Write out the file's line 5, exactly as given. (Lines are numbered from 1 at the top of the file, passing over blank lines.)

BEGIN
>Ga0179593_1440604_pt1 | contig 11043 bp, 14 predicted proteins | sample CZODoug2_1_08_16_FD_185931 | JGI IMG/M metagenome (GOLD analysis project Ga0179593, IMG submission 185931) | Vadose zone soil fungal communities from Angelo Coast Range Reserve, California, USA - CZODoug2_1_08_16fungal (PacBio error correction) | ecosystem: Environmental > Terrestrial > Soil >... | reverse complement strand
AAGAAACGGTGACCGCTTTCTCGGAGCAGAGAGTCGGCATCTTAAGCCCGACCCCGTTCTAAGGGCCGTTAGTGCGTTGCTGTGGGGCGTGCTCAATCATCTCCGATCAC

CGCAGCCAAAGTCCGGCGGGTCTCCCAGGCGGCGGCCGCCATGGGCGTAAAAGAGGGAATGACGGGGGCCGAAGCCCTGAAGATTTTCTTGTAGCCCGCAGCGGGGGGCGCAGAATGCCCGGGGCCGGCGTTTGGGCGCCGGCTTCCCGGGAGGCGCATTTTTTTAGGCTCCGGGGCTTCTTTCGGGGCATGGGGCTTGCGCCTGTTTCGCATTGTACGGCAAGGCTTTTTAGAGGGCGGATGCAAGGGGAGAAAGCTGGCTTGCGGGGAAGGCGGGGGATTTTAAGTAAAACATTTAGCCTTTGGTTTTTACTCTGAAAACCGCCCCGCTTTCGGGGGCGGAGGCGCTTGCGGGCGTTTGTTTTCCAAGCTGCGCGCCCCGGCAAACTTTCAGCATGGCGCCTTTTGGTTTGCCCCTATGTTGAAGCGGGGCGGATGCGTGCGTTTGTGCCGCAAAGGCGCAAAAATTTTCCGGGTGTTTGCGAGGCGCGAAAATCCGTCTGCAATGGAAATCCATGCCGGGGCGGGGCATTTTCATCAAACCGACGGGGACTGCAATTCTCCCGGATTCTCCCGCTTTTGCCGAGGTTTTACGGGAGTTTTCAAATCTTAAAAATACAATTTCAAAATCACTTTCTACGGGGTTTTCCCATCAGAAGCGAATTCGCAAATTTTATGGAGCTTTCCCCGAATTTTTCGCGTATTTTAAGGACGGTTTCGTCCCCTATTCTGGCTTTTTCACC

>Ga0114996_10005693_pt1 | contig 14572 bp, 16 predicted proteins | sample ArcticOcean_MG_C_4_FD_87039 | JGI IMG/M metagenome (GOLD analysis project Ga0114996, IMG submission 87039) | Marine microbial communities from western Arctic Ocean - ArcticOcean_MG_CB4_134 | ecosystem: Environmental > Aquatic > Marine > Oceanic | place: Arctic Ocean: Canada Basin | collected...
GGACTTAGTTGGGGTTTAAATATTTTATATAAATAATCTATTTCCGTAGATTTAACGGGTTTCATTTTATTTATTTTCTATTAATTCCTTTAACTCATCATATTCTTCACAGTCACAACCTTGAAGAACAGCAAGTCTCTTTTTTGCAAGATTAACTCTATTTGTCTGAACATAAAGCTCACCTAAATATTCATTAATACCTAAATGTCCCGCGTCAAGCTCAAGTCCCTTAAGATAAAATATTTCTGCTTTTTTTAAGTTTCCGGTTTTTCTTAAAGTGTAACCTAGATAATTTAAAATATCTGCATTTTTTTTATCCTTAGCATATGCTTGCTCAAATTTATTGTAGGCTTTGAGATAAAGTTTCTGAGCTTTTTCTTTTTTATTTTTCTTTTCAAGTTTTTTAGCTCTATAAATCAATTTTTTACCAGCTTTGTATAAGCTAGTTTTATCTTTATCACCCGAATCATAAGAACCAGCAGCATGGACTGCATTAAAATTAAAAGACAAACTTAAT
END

GGACTTAGTTGGGGTTTAAATATTTTATATAAATAATCTATTTCCGTAGATTTAACGGGTTTCATTTTATTTATTTTCTATTAATTCCTTTAACTCATCATATTCTTCACAGTCACAACCTTGAAGAACAGCAAGTCTCTTTTTTGCAAGATTAACTCTATTTGTCTGAACATAAAGCTCACCTAAATATTCATTAATACCTAAATGTCCCGCGTCAAGCTCAAGTCCCTTAAGATAAAATATTTCTGCTTTTTTTAAGTTTCCGGTTTTTCTTAAAGTGTAACCTAGATAATTTAAAATATCTGCATTTTTTTTATCCTTAGCATATGCTTGCTCAAATTTATTGTAGGCTTTGAGATAAAGTTTCTGAGCTTTTTCTTTTTTATTTTTCTTTTCAAGTTTTTTAGCTCTATAAATCAATTTTTTACCAGCTTTGTATAAGCTAGTTTTATCTTTATCACCCGAATCATAAGAACCAGCAGCATGGACTGCATTAAAATTAAAAGACAAACTTAAT